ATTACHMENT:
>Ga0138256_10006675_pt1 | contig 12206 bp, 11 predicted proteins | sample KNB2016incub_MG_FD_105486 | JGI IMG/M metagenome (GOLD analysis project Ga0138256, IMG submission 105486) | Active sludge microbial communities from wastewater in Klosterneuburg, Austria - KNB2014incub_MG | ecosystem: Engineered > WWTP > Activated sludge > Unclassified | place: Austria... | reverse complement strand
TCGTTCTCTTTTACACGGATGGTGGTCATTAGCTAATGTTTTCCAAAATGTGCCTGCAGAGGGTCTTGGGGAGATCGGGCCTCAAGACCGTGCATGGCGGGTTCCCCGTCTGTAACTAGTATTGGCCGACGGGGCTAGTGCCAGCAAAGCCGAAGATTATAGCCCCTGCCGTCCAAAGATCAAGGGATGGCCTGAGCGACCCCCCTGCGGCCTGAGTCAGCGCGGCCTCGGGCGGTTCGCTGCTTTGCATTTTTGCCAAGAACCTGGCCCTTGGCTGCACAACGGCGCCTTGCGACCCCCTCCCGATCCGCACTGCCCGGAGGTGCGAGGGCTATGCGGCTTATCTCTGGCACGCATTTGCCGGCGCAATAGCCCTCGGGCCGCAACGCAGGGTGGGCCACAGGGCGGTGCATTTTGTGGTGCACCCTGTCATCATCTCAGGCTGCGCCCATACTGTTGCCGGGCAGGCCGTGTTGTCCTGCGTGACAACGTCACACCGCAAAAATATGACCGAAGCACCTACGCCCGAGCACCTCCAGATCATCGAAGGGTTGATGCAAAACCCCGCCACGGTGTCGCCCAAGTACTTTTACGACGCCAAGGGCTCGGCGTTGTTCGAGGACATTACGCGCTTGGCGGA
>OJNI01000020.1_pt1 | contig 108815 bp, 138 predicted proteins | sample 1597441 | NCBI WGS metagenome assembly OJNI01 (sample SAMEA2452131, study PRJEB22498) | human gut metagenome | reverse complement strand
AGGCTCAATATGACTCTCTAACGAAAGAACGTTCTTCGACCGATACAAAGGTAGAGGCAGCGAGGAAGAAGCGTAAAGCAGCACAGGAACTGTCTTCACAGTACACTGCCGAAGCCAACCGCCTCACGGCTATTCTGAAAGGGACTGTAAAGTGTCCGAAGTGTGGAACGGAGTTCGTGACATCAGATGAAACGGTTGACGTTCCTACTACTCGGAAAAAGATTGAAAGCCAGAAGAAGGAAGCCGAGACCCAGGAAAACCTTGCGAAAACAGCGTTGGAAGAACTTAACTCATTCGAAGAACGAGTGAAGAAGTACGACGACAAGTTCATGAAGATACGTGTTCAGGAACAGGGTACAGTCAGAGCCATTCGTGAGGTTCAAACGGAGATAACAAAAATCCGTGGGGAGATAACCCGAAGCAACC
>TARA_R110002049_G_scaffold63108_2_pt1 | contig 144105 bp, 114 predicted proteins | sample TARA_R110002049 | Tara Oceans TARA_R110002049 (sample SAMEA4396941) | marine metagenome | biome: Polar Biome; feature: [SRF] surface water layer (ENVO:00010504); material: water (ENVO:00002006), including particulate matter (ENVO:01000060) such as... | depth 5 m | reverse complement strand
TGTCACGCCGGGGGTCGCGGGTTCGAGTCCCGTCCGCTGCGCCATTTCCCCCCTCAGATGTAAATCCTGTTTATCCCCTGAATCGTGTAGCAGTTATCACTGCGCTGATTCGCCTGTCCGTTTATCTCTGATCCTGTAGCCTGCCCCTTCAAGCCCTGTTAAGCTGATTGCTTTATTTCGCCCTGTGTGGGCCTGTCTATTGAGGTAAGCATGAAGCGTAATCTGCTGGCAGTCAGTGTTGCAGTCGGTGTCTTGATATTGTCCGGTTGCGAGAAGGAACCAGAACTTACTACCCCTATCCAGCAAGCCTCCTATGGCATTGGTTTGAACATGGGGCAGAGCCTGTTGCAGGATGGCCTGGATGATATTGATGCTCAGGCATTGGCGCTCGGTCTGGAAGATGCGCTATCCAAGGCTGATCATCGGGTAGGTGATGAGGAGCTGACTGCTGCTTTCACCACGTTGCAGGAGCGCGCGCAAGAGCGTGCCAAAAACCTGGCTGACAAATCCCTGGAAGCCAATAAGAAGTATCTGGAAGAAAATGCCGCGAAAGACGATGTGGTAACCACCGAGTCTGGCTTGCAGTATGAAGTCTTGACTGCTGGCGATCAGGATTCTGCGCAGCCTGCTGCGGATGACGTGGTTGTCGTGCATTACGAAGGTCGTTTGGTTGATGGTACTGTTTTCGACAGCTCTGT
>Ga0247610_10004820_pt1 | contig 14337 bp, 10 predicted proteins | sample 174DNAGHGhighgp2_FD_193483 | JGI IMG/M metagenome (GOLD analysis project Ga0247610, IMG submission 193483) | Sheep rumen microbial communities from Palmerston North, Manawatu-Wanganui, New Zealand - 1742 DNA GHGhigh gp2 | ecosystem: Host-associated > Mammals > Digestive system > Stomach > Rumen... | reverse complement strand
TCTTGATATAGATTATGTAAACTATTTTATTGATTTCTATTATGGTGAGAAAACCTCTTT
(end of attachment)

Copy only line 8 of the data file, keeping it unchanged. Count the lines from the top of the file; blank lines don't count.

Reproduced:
TCTTGATATAGATTATGTAAACTATTTTATTGATTTCTATTATGGTGAGAAAACCTCTTT